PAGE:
378

Comparison of the Quantitative Measurement of Albumin in Human…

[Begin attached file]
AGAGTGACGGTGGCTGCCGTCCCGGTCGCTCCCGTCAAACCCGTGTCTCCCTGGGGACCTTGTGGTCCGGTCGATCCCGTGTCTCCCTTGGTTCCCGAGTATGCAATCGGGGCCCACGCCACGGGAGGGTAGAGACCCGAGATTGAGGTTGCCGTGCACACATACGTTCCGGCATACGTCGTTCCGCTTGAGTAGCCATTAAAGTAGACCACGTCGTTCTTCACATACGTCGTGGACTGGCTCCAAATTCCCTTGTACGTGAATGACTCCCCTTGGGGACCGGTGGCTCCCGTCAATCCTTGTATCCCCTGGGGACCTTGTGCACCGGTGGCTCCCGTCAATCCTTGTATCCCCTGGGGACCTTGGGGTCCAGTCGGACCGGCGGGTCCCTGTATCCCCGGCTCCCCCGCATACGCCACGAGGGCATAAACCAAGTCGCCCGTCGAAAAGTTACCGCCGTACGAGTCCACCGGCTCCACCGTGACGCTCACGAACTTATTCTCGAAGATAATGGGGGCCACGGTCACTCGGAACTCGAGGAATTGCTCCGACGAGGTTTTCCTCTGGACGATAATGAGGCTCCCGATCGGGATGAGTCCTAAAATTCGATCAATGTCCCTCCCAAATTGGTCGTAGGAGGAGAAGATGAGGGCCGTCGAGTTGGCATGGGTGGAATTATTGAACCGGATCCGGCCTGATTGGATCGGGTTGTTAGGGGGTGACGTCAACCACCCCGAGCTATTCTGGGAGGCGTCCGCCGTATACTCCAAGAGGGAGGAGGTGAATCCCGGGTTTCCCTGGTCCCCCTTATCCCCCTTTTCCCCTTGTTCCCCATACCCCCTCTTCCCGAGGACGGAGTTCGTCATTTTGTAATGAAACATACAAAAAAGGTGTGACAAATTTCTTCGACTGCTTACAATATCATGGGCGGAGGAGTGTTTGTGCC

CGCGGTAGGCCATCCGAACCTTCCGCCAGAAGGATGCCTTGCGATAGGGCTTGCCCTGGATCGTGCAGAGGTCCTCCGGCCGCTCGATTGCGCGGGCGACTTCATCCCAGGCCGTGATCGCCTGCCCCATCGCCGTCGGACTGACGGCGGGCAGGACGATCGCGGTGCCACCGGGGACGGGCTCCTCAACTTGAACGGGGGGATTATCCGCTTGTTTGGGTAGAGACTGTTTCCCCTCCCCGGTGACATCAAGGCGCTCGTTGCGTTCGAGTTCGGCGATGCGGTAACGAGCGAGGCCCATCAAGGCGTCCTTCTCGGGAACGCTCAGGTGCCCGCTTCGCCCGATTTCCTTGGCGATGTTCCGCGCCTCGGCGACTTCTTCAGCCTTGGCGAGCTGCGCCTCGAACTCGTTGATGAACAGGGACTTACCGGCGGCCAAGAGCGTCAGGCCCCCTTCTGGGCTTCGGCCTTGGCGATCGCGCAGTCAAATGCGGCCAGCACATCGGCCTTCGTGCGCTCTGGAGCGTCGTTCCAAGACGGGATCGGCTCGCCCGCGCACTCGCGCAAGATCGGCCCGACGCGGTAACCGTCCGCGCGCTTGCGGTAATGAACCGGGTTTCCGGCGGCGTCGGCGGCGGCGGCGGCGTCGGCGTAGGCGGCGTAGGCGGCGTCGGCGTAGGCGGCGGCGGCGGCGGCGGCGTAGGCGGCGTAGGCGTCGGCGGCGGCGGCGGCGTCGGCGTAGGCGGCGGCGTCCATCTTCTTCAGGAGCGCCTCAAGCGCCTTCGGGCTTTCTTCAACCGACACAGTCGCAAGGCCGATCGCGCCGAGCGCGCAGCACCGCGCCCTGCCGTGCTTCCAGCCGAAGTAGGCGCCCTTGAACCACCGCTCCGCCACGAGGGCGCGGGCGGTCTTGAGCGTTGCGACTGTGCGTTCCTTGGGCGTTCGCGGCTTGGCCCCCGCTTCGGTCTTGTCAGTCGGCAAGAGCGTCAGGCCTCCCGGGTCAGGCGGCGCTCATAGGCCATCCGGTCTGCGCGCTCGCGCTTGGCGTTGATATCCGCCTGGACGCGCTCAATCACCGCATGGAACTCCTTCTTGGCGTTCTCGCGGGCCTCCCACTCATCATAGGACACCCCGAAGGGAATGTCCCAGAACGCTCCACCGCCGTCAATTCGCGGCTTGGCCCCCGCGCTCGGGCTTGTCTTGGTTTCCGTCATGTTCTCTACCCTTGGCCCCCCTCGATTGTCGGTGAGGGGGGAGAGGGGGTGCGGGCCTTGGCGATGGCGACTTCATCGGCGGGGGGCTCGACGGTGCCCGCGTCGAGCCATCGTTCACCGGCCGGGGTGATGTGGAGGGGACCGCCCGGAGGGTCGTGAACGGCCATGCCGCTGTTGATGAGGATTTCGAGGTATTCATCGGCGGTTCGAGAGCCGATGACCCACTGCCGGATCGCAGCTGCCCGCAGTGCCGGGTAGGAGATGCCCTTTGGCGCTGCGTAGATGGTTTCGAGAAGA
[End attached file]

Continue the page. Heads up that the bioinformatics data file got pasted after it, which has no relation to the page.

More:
Human serum albumin (HSA) is the most abundant protein in human blood plasma. It is comprised of 585 residues with 17 disulfide bonds. Cys34 is its single free thiol group which is thought to act as an oxidant scavenger. Previous chromatographic studies have shown that the HSA-SH fraction of HSA decreases with age; 76% vs. 48%, young vs elderly healthy male subjects, respectively.1,2 The lower percent of SH present is a measure of the frailty of the person. Since ELISA can only measure total albumin, it does not provide a complete assessment of the person’s overall health. Although typical serum albumin levels range from 35-50 mg/mL of serum, lower or higher levels of certain serum albumins indicate disease states (e.g., Cirrhosis of the liver, severe dehydration-kidney disease) which requires treatment. Thus test kits that simply measure the total amount of HSA present in blood plasma may not completely describe the patient condition regarding a measure of frailty of the patient. This poster presents the ability of using LC coupled to high resolution mass spectrometry (HRMS) for the analysis of the different intact albumin proteins.